Based on the early returns, Miguel Andujar is determined to do anything and everything to earn a spot on the 2018 New York Yankees. Up to and including hitting every pitch he sees over the fence.
This is only a slight exaggeration.
Already with two home runs in four games, Andujar needed only two pitches to swat his third and fourth homers of the exhibition season against the Philadelphia Phillies on Thursday. He ambushed Nick Pivetta in the second inning, and then did the same to Pedro Beato in the third.
Just like that, Andujar's home run total through five spring games is a quarter of the way to the 16 homers he slugged in 125 minor league games last season.
By extension, he would seem to be on his way to finding himself at third base for the Yankees when they open their 2018 season at the Toronto Blue Jays on March 29. Although he still technically has to beat out the newly acquired Brandon Drury for the job, the Yankees aren't blind to what he's capable of.
"He's already opened our eyes—not with this camp, but what he's done and where he's at in his career," general manager Brian Cashman said Wednesday, per Bryan Hoch of MLB.com. "The competition is always good. We try to line up as much of that as we can because I think it brings out the best in people."
The usual caveats apply, of course.
It's only spring training, and a small slice of spring training at that. And Andujar hasn't been carving his way through the most dynamic array of arms. Neither Pivetta nor Beato is All-Star material. Ditto for his other two long ball victims: Ranger Suarez and Justin Shafer.
All the same, Andujar's knocks on the big league door are only getting louder with each dinger he hits. Likewise, each dinger he hits is a real-life illustration of his potential.
Andujar, who turns 23 on Friday, was signed by the Yankees out of the Dominican Republic way back in 2011. Although he was a capable professional in his first five professional seasons, he never loomed large enough to rank as one of Major League Baseball's elite prospects.
This has everything to do with how his bat went from being merely promising to being legitimately dangerous in the upper levels on the minors in 2017. Across 125 games at Double-A and Triple-A, he slashed .315/.352/.498 and hit a career-high 16 homers.
Granted, the phrase "career-high 16 homers" is fodder for a response along the lines of, "Is that it?" However, a prospect's power potential isn't always encapsulated in his minor league results.
You can look to Gary Sanchez as an example. He never hit more than 18 homers in any minor league season before he slammed 20 in only 53 games as a major league rookie in 2016. He then went on to hit 33 last season, and his power is clearly in fine form this spring.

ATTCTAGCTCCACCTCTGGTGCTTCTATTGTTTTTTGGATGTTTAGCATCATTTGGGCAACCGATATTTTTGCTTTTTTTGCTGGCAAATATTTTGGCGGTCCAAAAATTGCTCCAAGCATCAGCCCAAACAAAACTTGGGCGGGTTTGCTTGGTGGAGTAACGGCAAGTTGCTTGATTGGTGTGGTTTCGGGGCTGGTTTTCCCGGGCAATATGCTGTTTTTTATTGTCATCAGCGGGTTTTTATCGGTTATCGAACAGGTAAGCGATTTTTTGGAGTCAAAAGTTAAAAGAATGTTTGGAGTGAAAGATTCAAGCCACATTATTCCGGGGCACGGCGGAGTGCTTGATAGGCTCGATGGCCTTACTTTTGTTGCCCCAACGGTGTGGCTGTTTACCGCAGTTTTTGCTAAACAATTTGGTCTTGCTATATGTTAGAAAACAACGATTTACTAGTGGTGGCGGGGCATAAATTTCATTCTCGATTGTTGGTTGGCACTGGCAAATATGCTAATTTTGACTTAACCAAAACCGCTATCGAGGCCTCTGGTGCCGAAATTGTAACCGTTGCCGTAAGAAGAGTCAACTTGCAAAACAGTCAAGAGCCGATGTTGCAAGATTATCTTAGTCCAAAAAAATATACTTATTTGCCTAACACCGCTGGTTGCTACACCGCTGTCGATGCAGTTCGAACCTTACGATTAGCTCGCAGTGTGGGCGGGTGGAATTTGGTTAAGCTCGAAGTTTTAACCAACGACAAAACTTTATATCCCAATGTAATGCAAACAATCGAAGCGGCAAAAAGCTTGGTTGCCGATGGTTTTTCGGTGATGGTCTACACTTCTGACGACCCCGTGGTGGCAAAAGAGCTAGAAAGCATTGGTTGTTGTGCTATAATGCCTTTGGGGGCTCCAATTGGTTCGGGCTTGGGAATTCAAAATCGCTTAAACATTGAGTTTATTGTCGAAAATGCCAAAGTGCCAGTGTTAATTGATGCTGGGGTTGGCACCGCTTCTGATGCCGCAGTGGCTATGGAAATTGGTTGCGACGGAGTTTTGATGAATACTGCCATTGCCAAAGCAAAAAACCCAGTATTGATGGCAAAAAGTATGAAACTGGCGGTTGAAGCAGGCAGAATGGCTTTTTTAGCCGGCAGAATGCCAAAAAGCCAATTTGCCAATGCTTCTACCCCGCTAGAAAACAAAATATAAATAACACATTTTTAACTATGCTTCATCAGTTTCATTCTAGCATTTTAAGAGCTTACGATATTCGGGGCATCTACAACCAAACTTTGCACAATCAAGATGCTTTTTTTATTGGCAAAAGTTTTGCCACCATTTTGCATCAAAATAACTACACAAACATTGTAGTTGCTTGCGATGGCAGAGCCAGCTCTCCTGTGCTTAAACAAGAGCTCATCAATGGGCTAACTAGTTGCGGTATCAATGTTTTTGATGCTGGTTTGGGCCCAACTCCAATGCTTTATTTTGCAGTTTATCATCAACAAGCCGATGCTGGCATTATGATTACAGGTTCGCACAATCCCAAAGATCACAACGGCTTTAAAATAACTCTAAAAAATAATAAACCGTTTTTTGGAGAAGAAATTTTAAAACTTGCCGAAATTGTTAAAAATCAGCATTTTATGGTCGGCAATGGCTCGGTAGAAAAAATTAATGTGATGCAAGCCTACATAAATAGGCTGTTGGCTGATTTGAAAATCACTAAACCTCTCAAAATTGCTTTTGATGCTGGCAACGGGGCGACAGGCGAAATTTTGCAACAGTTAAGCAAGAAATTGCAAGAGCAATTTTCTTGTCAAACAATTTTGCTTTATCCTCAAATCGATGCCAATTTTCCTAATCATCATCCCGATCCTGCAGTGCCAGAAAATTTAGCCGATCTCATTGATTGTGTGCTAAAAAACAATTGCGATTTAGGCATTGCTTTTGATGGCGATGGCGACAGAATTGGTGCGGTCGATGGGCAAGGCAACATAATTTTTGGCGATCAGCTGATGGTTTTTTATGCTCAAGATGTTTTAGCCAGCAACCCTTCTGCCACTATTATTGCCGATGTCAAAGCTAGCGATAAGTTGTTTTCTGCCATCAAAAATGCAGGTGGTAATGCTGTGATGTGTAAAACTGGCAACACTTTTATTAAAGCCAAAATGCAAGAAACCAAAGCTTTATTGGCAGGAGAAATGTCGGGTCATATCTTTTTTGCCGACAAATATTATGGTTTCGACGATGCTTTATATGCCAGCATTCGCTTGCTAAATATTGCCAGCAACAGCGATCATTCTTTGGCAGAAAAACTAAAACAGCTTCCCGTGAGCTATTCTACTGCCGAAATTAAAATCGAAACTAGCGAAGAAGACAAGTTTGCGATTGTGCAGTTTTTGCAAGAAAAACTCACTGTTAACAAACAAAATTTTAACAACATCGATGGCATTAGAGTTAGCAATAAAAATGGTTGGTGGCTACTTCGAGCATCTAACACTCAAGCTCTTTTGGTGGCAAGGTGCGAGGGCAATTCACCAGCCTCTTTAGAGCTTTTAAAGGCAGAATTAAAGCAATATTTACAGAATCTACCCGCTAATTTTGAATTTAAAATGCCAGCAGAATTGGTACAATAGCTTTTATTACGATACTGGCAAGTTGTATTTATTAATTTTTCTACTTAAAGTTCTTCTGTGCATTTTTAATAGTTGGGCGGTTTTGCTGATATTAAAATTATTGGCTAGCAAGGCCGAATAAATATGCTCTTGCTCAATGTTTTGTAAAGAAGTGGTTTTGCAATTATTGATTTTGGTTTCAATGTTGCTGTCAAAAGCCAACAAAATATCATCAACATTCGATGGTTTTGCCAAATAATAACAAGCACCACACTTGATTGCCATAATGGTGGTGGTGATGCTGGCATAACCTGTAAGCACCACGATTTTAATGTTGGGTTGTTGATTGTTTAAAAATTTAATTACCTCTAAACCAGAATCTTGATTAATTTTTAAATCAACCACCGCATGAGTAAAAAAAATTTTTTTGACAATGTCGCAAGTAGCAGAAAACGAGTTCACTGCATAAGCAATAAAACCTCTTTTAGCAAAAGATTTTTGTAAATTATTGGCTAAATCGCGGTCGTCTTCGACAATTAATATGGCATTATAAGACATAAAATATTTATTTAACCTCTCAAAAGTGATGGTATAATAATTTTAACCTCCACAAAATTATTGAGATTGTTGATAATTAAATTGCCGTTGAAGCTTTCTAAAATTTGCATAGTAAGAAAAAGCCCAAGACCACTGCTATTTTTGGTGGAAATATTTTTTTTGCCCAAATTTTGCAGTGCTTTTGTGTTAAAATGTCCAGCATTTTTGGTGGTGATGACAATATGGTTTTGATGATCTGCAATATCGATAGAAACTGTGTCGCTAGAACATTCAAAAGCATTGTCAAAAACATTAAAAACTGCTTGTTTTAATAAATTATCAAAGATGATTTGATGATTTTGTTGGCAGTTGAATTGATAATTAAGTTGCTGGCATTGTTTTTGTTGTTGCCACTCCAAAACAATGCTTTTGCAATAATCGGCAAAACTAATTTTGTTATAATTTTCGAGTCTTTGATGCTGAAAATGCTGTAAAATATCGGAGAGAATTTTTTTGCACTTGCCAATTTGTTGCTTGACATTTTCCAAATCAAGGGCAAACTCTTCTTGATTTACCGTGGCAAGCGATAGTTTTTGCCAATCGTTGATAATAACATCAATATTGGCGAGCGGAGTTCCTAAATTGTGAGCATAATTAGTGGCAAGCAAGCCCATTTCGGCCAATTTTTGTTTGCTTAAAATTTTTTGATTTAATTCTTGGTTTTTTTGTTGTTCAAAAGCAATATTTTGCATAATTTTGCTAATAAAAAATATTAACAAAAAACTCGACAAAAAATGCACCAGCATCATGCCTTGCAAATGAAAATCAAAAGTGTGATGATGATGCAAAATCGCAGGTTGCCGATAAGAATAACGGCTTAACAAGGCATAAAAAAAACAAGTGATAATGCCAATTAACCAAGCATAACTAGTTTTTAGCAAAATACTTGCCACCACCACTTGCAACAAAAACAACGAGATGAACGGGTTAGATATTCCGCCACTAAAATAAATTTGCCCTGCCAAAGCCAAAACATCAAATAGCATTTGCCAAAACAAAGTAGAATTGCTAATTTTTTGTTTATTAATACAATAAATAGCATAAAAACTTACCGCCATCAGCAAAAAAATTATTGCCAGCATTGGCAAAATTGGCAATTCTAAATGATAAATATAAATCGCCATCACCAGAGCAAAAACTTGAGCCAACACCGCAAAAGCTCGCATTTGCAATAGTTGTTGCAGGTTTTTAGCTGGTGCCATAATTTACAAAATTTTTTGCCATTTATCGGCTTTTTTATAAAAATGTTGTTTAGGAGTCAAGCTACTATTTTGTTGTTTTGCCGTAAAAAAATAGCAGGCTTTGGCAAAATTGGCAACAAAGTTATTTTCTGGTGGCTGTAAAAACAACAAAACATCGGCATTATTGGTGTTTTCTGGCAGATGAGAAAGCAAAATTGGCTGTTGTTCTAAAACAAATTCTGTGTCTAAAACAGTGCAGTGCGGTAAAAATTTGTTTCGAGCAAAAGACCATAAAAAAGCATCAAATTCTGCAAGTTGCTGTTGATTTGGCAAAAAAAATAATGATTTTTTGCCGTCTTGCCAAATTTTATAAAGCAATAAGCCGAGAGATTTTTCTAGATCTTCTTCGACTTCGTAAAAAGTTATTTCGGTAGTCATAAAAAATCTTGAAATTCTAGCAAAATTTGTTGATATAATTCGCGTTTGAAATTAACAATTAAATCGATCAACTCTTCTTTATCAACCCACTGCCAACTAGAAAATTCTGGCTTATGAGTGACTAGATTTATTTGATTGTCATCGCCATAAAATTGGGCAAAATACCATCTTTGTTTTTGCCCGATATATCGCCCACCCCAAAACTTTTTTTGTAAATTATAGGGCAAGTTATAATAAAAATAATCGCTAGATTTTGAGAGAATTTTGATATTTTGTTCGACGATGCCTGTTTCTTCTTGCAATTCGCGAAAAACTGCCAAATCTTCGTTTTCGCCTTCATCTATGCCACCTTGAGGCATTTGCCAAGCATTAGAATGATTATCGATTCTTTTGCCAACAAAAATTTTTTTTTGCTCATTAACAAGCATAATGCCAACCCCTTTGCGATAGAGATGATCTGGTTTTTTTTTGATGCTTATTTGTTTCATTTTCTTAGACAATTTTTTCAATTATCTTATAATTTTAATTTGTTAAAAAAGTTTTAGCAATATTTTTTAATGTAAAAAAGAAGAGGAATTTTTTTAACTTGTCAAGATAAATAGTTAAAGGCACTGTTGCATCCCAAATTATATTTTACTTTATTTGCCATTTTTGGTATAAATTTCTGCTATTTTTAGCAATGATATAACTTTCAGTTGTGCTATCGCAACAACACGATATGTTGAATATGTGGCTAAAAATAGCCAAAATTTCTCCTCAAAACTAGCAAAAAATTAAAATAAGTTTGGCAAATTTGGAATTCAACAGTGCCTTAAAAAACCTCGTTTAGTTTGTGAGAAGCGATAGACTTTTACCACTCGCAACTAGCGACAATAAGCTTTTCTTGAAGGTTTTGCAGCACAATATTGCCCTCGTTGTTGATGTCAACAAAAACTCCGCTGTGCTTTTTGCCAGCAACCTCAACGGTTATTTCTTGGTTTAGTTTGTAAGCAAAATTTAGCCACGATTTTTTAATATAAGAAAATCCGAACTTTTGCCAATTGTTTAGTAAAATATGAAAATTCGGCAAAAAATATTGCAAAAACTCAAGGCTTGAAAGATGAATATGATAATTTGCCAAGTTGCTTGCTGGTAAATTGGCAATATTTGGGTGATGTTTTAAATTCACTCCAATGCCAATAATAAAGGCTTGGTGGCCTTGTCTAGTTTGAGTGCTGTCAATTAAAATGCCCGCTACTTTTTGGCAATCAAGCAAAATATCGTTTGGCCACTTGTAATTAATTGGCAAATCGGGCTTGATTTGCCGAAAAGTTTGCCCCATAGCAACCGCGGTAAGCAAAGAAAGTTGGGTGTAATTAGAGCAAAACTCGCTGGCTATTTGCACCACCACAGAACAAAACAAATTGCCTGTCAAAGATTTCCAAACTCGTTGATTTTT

Andujar has the goods to stay on a similar sort of trajectory. There's a good amount of strength contained within his 6'0", 215-pound frame, and his quick wrists help him generate plenty of bat speed.
"He’s special from a bat speed standpoint," Yankees manager Aaron Boone said, per Steve Popper of NorthJersey.com. "Knows where his barrel is."
As MLB.com's Andrew Simon highlighted, Andujar showed off what his bat is capable of during his cup of coffee in the majors last year. He hit one ball at an exit velocity of 112.1 mph. In so doing, he logged as many 112 mph batted balls in eight plate appearances as Paul Goldschmidt, Cody Bellinger, Kris Bryant, Khris Davis, Edwin Encarnacion and many others had all season.
The biggest flaw in Andujar's hit tool is that he prefers taking his hacks to working counts. He's walked in only 6.1 percent of his minor league plate appearances.
But not unlike, say, Adrian Beltre, Andujar's free-swinging hitting style comes with a silver lining: He doesn't strike out much either. He's whiffed in only 13.1 percent of his plate appearances since 2016.
And while Andujar has only shown off home run power to the left of center field, his minor league spray chart indicates that he does have some opposite-field power in him:
In the minors, that power has only been good for triples and doubles. Put him in front of Yankee Stadium's short right field porch, however, and it should become home run power.
Altogether, what Andujar is doing now is providing an enticing tease of power that's capable of producing 30-plus homers in the major leagues. Should he earn the Yankees' starting job at the hot corner, he would merely be the next in a long line of sluggers—namely: Sanchez, Giancarlo Stanton, Aaron Judge, Greg Bird and Didi Gregorius—who are capable of climbing that high.
The hard part will be convincing the Yankees that he can handle himself when he's at the hot corner. He has more than enough arm for the job but has attracted criticism over his footwork and throwing accuracy.
Still, the Yankees clearly believe in him. If they didn't, they might have been more willing to send him to the Pittsburgh Pirates for ace right-hander Gerrit Cole during the winter. According to ESPN's Jerry Crasnick, Andujar is one of the prospects who the Yankees put behind a line in the sand.
For his part, Andujar has his mind and effort in the right place.
"From a year ago, what I've been wanting to do is be more focused and repeat the good things that you do on the field," he said of his quest to improve his glovework, according to Hoch. "Be more consistent on that side of the game. I work hard with the coaches, go through the routines and the drills to help me be more consistent and keep repeating the good stuff."
All Andujar has to do now is keep working and, above all, keep swinging. If he can do that, the Bronx will soon have another Bomber.